Introduction to the canterbury tales
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For pages 100–124. RC-12.A Reflect on understanding to monitor comprehension (e.g., asking questions, summarizing and synthesizing, making connections, creating sensory images). Introduction to The Canterbury Tales. Selection 2-Before You Read. For pages 98–99.

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Introduction to The Canterbury Tales

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For pages 100–124

RC-12.A Reflect on understanding to monitor comprehension (e.g., asking questions, summarizing and synthesizing, making connections, creating sensory images).

Introduction to The Canterbury Tales

Selection 2-Before You Read

For pages 98–99

12.1.D Analyze and explain how the English language has developed and been influenced by other languages.

Meet Geoffrey Chaucer

Click the picture to learn about the author.

Selection 2-Before You Read

Characteristics to Remember

Literature and Reading Preview

Build Background

In The Canterbury Tales, Chaucer uses a frame story—a plot structure that involves the telling of one or more stories within another story. The pilgrims’ contest and journey, narrated in the Prologue and elsewhere, is the frame story. The various tales told by the pilgrims on their journey are set within this frame.

Selection 2-Before You Read

Literature and Reading Preview

AP elements to note

Characterization involves all the methods a writer uses to reveal the values and personalities of his or her characters. A writer may make explicit statements about a character or may reveal a character indirectly through well-chosen words, thoughts, and actions. As you read, ask yourself how Chaucer reveals the characteristics of each pilgrim?

Selection 2-Before You Read


With direct characterization, the writer makes explicit statements about a character. With indirect characterization, the writer reveals a character through the character’s words, thoughts, actions, and appearance, as well as through what other characters say or think about the character.

Selection 2-After You Read

The Development of English

The English language began as Englisc, the speech of a scattered population of Anglo-Saxon peoples on an island off the European coast. Today, English is a global language spoken by perhaps a billion people around the world. This is largely due to the political power and cultural influence of the British Empire and the United States. However, it is also the result of the simplicity that English grammar has acquired during its long history. Before reaching its modern form, English passed through two major stages, Old English and Middle English.

Old English: 450–1150

The Anglo-Saxons spoke various Germanic dialects, a mixture of which are the basis of Old English, the form of the English language used from the mid-400s to the early 1100s. This was the language in Beowulf.

Literary History

Middle English 1150–1500

Between 450 and 1200, Latin, Danish, Old Norse, and Norman French fed the growing English language. After the Norman Conquest in 1066, England’s new aristocracy spoke French. Well-educated people needed to know three languages, however: French for dealing with the nobility or the courts; Latin for the church, business, and scholarship; and English (the vernacular) for communication with the majority of the common people.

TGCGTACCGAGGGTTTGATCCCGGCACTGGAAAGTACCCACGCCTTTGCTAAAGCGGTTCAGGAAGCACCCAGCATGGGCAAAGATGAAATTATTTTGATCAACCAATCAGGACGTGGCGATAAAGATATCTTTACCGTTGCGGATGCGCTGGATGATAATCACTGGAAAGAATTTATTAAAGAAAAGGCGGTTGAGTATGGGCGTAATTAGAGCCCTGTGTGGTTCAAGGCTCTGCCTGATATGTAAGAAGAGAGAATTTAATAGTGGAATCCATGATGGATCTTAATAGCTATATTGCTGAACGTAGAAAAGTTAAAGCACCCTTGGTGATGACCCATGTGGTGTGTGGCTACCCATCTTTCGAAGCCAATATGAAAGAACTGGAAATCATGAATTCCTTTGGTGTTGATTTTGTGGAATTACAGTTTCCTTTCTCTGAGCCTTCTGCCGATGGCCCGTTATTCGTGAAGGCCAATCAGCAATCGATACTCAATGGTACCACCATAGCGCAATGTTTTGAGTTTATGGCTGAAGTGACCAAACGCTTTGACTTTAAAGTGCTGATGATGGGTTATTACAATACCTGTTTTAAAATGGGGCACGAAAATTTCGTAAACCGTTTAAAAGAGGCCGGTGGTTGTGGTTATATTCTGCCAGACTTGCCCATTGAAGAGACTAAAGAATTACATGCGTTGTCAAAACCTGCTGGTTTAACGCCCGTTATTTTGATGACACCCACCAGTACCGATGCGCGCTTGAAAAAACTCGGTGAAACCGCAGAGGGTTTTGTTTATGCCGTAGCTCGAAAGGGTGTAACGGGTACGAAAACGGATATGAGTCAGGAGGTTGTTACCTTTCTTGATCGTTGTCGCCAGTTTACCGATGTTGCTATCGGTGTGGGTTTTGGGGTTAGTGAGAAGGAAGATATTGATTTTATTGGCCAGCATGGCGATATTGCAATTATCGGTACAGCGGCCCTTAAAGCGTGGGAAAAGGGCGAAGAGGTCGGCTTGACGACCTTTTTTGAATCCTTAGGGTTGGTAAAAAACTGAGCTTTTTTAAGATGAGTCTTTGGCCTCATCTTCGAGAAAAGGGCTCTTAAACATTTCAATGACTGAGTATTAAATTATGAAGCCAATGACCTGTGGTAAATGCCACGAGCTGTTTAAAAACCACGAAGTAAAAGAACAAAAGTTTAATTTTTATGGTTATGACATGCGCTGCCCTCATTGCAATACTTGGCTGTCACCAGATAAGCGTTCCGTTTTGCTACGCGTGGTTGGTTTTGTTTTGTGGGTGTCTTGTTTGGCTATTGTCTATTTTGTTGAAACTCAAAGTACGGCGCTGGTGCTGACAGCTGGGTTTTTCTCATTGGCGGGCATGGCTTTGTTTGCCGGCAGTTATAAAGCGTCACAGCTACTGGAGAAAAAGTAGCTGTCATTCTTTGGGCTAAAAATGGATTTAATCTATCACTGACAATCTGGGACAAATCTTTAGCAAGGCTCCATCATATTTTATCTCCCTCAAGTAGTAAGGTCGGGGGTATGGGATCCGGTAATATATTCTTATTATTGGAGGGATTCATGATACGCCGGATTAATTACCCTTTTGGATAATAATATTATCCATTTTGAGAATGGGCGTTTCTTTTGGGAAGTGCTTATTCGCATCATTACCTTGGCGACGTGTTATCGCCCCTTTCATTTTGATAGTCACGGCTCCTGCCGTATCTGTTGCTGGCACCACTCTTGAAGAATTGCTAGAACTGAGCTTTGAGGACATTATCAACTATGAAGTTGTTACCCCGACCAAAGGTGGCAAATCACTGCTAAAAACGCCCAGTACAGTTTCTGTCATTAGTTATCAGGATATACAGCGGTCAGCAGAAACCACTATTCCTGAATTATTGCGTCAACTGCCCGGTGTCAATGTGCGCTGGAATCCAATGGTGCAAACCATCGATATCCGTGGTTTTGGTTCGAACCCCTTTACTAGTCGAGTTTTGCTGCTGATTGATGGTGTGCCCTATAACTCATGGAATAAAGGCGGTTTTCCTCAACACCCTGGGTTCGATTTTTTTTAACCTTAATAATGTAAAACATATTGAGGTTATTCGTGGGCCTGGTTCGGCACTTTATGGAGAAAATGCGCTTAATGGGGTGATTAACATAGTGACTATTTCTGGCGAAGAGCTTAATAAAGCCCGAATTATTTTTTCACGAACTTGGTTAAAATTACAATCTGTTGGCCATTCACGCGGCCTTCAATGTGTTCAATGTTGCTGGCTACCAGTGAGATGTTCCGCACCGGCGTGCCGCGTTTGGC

Middle English 1150–1500

French had a strong influence on English. Many French words were introduced into the language that was becoming Middle English, and many Old English words were dropped. In fact, French increased the English vocabulary by a staggering 10,000 words, 7,500 of which are still in use.

Middle English 1150–1500

Whan that Aprille with his shoures sooteThe droghte of March hath perced to the roote,And bathed every veyne in swich licourOf which vertu engendred is the flour;Whan Zephirus eek with his sweete breethInspired hath in every holt and heethThe tendre croppes, and the yonge sonneHath in the Ram his halve cours yronne, And smale foweles maken melodye,That slepen al the nyght with open ye(So priketh hem nature in hir corages);

Literary History

Thanne longen folk to goon on pilgrimages,And palmeres for to seken straunge strondes,To ferne halwes, kowthe in sondry londes;And specially from every shires endeOf Engelond to Caunterbury they wende,The hooly blisful martir for to seke,That hem hath holpen whan that they were seeke.

Literary History

S2-Bellringer Option

In addition to the developing language and literary skills that made literature much more accessible to the growing literate population, the Medieval society placed great faith in the “science” of physiognomy. Consider the following charts:

Journaling Notes should consider the following:

Consider the characteristics of physiognomy as we read the “Prologue” to the Canterbury Tales.

Consider the physical description of the pilgrims.

Consider the personality description of the pilgrims.

Consider the apparel of the pilgrims.

Consider the accoutrements of the pilgrims.

Draw a conclusion: Was Chaucer praising or condemning this character of Medieval society?

There will be AP style assessments during this unit of study!

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